Producer Scott Rosenfelt, whose credits include “Home Alone” and ”Mystic Pizza,” is threatening a major Jewish film festival after its director raised concerns that Rosenfelt's documentary about sexual abuse in the Orthodox Jewish community amounts to a “witch hunt.”
Rosenfelt sent a scathing email last week to the director of the Los Angeles Jewish Film Festival after learning that she had warned colleagues at other film festivals about "Standing Silent.”
The film, which features interviews with several victims of sexual abuse by Baltimore-area Orthodox rabbis, is slated to be screened at several Jewish film festivals across the United States. It was the subject of a lengthy feature article in The Washington Post.
In an email to Jewish film festival directors in September, L.A. festival chief Hilary Helstein wrote that while the film was well made, “Our committee felt with a community that reveres it’s [sic] rabbis this was not something they wanted to show.”
Rosenfelt called the email the “most unprofessional act” he has seen in his 35-year career.
“The idea that a festival director would go behind the back of a filmmaker and do this gives me great pause to ever recommend your festival to anyone,” Rosenfelt wrote to Helstein on March 22. “As you know, I've produced films such as ‘Home Alone,’ so I know a couple of people in the business. I plan on letting EVERYONE I know to stay away from you and your festival, because you are clearly not someone who supports filmmakers.”
Rosenfelt concluded by calling Helstein “a disgrace to Judaism, and not only that, a disgrace to all humanity.”
In an interview with JTA, Rosenfelt stood by his comments, saying that Helstein was complicit in the kind of silence surrounding sexual abuse that his film aims to combat. Asked if he really felt Helstein was a disgrace to humanity, Rosenfelt said “Absolutely.”
Helstein's email was sent in the context of a discussion among festival officials about possible films to show. She wrote that her festival’s team rejected the film because of its subject matter.
“They felt the film was more of a ‘witch hunt,’ ” she wrote.
“We all show different things and each community has a different level of tolerance,” Helstein concluded. “I just wanted to put a warning sticker on this one so that you are aware.”
Helstein did not respond to requests seeking comment, but John Fishel, the L.A. festival chairman, told JTA that the determination not to screen “Standing Silent” was made by a small group of volunteers on the selection committee. Fishel said the committee did not feel the film was appropriate to screen and worried that it would provoke controversy that would overshadow the film itself.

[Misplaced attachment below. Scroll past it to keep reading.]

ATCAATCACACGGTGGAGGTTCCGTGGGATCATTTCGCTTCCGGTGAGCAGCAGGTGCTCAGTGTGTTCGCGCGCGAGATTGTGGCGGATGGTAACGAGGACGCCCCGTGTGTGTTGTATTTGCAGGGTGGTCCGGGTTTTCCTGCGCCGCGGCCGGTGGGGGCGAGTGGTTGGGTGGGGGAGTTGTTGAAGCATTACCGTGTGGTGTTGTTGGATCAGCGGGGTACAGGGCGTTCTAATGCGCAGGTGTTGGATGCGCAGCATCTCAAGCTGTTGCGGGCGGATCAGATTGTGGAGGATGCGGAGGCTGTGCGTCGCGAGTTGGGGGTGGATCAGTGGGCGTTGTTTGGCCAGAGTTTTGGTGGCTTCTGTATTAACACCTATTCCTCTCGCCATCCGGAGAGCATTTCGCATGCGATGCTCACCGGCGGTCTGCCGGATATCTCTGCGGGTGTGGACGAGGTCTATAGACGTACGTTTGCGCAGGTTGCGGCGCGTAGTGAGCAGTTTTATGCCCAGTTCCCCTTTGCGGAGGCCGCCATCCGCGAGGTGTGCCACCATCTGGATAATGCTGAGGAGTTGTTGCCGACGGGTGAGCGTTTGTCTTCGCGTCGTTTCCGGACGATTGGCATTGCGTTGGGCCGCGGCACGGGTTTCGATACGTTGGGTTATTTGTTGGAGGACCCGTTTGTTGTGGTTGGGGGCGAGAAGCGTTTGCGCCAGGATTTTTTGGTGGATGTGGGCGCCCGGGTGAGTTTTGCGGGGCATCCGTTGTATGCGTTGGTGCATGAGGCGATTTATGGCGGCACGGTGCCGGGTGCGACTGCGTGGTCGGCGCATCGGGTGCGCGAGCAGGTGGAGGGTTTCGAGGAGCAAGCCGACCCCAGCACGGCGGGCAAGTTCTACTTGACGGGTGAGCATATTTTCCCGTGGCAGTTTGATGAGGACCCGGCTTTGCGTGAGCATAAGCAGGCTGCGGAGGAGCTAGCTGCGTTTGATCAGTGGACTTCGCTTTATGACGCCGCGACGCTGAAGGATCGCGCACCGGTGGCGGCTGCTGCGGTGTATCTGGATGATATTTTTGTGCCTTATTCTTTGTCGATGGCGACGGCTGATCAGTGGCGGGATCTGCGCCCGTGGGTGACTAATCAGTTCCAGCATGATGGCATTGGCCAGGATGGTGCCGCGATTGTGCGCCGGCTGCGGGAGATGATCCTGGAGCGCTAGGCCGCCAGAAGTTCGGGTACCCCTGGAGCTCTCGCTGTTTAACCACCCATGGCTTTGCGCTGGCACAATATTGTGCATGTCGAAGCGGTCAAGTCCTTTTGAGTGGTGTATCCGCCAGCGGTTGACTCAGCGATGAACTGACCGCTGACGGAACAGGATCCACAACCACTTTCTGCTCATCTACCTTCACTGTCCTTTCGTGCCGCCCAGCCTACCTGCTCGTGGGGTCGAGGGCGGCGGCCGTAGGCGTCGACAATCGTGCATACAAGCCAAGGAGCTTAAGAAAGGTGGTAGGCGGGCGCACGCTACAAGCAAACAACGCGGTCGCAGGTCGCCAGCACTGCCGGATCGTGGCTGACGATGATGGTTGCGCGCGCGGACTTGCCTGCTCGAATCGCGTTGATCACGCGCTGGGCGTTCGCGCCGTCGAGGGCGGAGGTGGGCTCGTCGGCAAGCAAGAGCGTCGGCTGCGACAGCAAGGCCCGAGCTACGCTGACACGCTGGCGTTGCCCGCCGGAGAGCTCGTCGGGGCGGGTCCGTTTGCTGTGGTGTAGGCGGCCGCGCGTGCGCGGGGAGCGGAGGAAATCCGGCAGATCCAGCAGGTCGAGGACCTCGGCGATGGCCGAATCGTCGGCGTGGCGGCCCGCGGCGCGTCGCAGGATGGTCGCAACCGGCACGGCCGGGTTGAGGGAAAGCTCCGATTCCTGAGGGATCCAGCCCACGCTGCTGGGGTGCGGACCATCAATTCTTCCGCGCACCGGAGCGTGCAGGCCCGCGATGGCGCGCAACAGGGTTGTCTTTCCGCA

The exchange highlights the sensitivities and charged emotions surrounding the issue of sexual abuse in the Jewish community.
“Standing Silent” describes the experiences of a number of survivors of sex abuse in Baltimore’s Orthodox community, as well as the efforts of a journalist to bring those cases to light. The journalist, Phil Jacobs, was the victim of sexual abuse as a child. As the editor of The Baltimore Jewish Times, Jacobs spent years documenting sex-abuse allegations and consequently endured opprobrium from segments of the local Orthodox community.
“We’ve got to get this out in the public and discuss it and keep our children safe,” Jacobs, who is now the editor of the Washington Jewish Week, told JTA. “Because it sounds like a big old cliche, but somebody touches you for five seconds, it can impact you forever.”
Jewish film festivals have struggled in recent years with how to manage controversial material. In San Francisco in 2009, a documentary about the American pro-Palestinian activist Rachel Corrie, who was killed while trying to prevent an Israeli bulldozer from destroying Palestinian homes, sparked a furious and divisive debate when it was shown at the local Jewish film festival.
According to a source involved with the L.A. festival for several years, Helstein is well intentioned but also hamstrung by a small, conservative donor base that limits the range of material that can be presented.
“[Helstein] was overly sensitive to a particular portion of her donor base and audience and did not consider the value the film would provide to the community at large,” said the source, who spoke on condition of anonymity. “The festival has always had an aversion to controversy and has never been able to provide the kind of leadership in programming the community needs. The tail wags the dog.”
Fishel denied the contention.
“I would reject that as an unfair characterization of both Hilary and the festival,” he said. “I think that they do a great job. I think that it’s getting better and better every year.”